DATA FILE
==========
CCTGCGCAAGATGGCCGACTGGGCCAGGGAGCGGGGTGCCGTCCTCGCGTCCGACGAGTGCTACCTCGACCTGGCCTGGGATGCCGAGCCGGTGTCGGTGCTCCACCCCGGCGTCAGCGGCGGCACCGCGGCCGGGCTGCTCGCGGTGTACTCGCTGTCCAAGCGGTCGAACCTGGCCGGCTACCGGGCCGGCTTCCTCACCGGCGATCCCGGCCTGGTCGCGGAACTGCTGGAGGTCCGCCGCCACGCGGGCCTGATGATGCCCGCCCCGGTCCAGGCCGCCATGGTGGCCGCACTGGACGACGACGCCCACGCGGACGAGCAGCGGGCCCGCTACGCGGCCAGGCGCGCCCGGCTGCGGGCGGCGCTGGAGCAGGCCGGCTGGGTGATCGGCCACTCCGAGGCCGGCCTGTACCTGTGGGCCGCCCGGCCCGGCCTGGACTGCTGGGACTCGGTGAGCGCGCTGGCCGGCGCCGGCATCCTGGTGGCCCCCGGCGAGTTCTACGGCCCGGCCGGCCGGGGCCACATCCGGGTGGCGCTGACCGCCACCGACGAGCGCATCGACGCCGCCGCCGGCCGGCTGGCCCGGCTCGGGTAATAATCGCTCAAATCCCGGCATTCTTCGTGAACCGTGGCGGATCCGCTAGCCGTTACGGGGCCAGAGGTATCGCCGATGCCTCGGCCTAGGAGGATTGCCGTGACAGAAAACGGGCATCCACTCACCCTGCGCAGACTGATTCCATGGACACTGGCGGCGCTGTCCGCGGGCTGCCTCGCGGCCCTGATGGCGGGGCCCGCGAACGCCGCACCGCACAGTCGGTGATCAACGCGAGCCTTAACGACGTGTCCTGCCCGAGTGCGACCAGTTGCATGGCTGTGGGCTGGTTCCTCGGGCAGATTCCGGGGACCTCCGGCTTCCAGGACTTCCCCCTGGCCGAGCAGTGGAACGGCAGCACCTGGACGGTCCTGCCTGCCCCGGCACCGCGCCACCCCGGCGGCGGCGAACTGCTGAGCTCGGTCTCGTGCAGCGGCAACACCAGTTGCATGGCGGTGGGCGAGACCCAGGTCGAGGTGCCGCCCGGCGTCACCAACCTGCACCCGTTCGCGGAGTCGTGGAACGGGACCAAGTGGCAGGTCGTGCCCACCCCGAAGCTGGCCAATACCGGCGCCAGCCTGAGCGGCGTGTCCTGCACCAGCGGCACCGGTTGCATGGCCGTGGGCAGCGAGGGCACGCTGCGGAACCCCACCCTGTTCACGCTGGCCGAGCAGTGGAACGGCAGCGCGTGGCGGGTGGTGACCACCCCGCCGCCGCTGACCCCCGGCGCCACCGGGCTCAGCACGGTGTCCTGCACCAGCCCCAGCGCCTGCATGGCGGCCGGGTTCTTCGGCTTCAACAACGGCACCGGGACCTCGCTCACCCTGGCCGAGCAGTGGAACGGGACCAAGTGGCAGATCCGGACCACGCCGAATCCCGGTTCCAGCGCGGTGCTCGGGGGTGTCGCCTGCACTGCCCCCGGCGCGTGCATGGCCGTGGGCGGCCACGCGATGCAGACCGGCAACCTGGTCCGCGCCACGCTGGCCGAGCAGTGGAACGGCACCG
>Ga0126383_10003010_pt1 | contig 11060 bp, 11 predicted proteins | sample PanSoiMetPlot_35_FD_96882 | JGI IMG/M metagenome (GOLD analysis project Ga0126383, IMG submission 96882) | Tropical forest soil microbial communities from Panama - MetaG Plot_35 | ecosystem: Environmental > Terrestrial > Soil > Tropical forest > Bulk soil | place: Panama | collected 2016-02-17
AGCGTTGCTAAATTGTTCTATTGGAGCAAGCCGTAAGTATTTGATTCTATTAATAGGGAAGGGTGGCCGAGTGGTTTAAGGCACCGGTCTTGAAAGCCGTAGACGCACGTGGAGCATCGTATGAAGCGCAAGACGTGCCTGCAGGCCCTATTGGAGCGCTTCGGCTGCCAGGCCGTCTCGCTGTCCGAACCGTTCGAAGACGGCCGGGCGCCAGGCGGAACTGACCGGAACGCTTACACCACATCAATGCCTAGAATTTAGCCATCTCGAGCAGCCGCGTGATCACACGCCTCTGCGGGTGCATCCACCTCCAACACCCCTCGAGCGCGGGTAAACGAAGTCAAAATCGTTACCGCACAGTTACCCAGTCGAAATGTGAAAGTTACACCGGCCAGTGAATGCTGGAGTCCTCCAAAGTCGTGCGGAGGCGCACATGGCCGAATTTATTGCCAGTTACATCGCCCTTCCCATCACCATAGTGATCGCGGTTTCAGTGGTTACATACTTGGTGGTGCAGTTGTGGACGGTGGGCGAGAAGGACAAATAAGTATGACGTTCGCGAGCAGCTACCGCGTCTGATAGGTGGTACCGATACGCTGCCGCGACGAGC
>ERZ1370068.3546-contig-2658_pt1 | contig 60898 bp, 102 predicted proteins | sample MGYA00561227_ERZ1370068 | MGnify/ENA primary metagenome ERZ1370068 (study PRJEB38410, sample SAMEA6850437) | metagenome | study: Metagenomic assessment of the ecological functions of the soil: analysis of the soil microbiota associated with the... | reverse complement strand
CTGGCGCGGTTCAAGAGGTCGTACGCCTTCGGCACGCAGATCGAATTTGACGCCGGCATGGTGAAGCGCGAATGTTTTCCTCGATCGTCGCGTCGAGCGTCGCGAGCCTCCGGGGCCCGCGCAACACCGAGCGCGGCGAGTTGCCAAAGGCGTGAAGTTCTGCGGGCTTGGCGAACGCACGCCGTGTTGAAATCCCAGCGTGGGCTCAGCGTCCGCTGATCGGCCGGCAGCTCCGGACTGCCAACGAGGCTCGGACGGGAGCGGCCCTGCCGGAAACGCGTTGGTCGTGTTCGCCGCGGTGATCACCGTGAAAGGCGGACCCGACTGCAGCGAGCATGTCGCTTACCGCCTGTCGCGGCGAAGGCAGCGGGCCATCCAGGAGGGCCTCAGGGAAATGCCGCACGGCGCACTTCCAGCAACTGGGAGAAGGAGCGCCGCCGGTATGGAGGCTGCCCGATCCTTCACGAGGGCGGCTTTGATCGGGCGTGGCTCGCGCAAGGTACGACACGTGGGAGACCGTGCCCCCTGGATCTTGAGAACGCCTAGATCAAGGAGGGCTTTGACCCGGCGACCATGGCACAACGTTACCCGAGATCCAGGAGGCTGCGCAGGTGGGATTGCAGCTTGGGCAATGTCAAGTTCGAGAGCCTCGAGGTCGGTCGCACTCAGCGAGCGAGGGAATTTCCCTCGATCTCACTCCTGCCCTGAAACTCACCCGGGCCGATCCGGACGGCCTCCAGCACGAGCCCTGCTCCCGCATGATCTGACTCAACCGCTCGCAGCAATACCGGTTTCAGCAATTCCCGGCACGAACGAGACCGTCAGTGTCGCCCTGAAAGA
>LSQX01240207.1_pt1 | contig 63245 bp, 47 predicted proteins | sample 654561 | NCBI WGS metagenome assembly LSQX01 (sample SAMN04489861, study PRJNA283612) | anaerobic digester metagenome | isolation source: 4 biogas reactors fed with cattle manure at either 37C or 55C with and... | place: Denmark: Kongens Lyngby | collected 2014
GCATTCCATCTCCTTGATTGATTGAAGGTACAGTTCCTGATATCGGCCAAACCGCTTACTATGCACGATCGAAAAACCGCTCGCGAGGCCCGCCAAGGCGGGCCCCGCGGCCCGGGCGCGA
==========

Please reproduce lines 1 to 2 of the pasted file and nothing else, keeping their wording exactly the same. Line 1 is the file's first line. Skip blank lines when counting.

CCTGCGCAAGATGGCCGACTGGGCCAGGGAGCGGGGTGCCGTCCTCGCGTCCGACGAGTGCTACCTCGACCTGGCCTGGGATGCCGAGCCGGTGTCGGTGCTCCACCCCGGCGTCAGCGGCGGCACCGCGGCCGGGCTGCTCGCGGTGTACTCGCTGTCCAAGCGGTCGAACCTGGCCGGCTACCGGGCCGGCTTCCTCACCGGCGATCCCGGCCTGGTCGCGGAACTGCTGGAGGTCCGCCGCCACGCGGGCCTGATGATGCCCGCCCCGGTCCAGGCCGCCATGGTGGCCGCACTGGACGACGACGCCCACGCGGACGAGCAGCGGGCCCGCTACGCGGCCAGGCGCGCCCGGCTGCGGGCGGCGCTGGAGCAGGCCGGCTGGGTGATCGGCCACTCCGAGGCCGGCCTGTACCTGTGGGCCGCCCGGCCCGGCCTGGACTGCTGGGACTCGGTGAGCGCGCTGGCCGGCGCCGGCATCCTGGTGGCCCCCGGCGAGTTCTACGGCCCGGCCGGCCGGGGCCACATCCGGGTGGCGCTGACCGCCACCGACGAGCGCATCGACGCCGCCGCCGGCCGGCTGGCCCGGCTCGGGTAATAATCGCTCAAATCCCGGCATTCTTCGTGAACCGTGGCGGATCCGCTAGCCGTTACGGGGCCAGAGGTATCGCCGATGCCTCGGCCTAGGAGGATTGCCGTGACAGAAAACGGGCATCCACTCACCCTGCGCAGACTGATTCCATGGACACTGGCGGCGCTGTCCGCGGGCTGCCTCGCGGCCCTGATGGCGGGGCCCGCGAACGCCGCACCGCACAGTCGGTGATCAACGCGAGCCTTAACGACGTGTCCTGCCCGAGTGCGACCAGTTGCATGGCTGTGGGCTGGTTCCTCGGGCAGATTCCGGGGACCTCCGGCTTCCAGGACTTCCCCCTGGCCGAGCAGTGGAACGGCAGCACCTGGACGGTCCTGCCTGCCCCGGCACCGCGCCACCCCGGCGGCGGCGAACTGCTGAGCTCGGTCTCGTGCAGCGGCAACACCAGTTGCATGGCGGTGGGCGAGACCCAGGTCGAGGTGCCGCCCGGCGTCACCAACCTGCACCCGTTCGCGGAGTCGTGGAACGGGACCAAGTGGCAGGTCGTGCCCACCCCGAAGCTGGCCAATACCGGCGCCAGCCTGAGCGGCGTGTCCTGCACCAGCGGCACCGGTTGCATGGCCGTGGGCAGCGAGGGCACGCTGCGGAACCCCACCCTGTTCACGCTGGCCGAGCAGTGGAACGGCAGCGCGTGGCGGGTGGTGACCACCCCGCCGCCGCTGACCCCCGGCGCCACCGGGCTCAGCACGGTGTCCTGCACCAGCCCCAGCGCCTGCATGGCGGCCGGGTTCTTCGGCTTCAACAACGGCACCGGGACCTCGCTCACCCTGGCCGAGCAGTGGAACGGGACCAAGTGGCAGATCCGGACCACGCCGAATCCCGGTTCCAGCGCGGTGCTCGGGGGTGTCGCCTGCACTGCCCCCGGCGCGTGCATGGCCGTGGGCGGCCACGCGATGCAGACCGGCAACCTGGTCCGCGCCACGCTGGCCGAGCAGTGGAACGGCACCG
>Ga0126383_10003010_pt1 | contig 11060 bp, 11 predicted proteins | sample PanSoiMetPlot_35_FD_96882 | JGI IMG/M metagenome (GOLD analysis project Ga0126383, IMG submission 96882) | Tropical forest soil microbial communities from Panama - MetaG Plot_35 | ecosystem: Environmental > Terrestrial > Soil > Tropical forest > Bulk soil | place: Panama | collected 2016-02-17